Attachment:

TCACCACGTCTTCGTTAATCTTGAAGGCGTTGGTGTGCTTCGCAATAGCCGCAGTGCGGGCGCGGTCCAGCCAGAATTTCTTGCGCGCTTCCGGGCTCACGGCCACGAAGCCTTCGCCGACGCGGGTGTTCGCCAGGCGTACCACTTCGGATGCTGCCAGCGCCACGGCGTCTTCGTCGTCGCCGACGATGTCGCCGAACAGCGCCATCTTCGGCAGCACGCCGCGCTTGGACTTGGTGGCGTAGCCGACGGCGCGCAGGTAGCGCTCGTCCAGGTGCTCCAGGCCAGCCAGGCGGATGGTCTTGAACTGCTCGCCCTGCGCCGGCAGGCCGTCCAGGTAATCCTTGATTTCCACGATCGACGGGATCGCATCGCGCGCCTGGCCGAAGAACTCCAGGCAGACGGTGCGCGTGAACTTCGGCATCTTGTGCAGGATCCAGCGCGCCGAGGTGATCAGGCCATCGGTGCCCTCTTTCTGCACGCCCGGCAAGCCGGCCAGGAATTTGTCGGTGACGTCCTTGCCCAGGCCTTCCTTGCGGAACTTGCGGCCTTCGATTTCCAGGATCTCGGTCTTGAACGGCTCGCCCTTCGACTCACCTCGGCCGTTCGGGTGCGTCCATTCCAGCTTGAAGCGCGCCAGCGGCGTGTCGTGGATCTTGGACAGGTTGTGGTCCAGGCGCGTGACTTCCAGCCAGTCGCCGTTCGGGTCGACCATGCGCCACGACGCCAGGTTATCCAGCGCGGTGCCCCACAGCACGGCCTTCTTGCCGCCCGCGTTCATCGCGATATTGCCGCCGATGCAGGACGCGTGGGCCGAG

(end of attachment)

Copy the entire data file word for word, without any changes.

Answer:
TCACCACGTCTTCGTTAATCTTGAAGGCGTTGGTGTGCTTCGCAATAGCCGCAGTGCGGGCGCGGTCCAGCCAGAATTTCTTGCGCGCTTCCGGGCTCACGGCCACGAAGCCTTCGCCGACGCGGGTGTTCGCCAGGCGTACCACTTCGGATGCTGCCAGCGCCACGGCGTCTTCGTCGTCGCCGACGATGTCGCCGAACAGCGCCATCTTCGGCAGCACGCCGCGCTTGGACTTGGTGGCGTAGCCGACGGCGCGCAGGTAGCGCTCGTCCAGGTGCTCCAGGCCAGCCAGGCGGATGGTCTTGAACTGCTCGCCCTGCGCCGGCAGGCCGTCCAGGTAATCCTTGATTTCCACGATCGACGGGATCGCATCGCGCGCCTGGCCGAAGAACTCCAGGCAGACGGTGCGCGTGAACTTCGGCATCTTGTGCAGGATCCAGCGCGCCGAGGTGATCAGGCCATCGGTGCCCTCTTTCTGCACGCCCGGCAAGCCGGCCAGGAATTTGTCGGTGACGTCCTTGCCCAGGCCTTCCTTGCGGAACTTGCGGCCTTCGATTTCCAGGATCTCGGTCTTGAACGGCTCGCCCTTCGACTCACCTCGGCCGTTCGGGTGCGTCCATTCCAGCTTGAAGCGCGCCAGCGGCGTGTCGTGGATCTTGGACAGGTTGTGGTCCAGGCGCGTGACTTCCAGCCAGTCGCCGTTCGGGTCGACCATGCGCCACGACGCCAGGTTATCCAGCGCGGTGCCCCACAGCACGGCCTTCTTGCCGCCCGCGTTCATCGCGATATTGCCGCCGATGCAGGACGCGTGGGCCGAG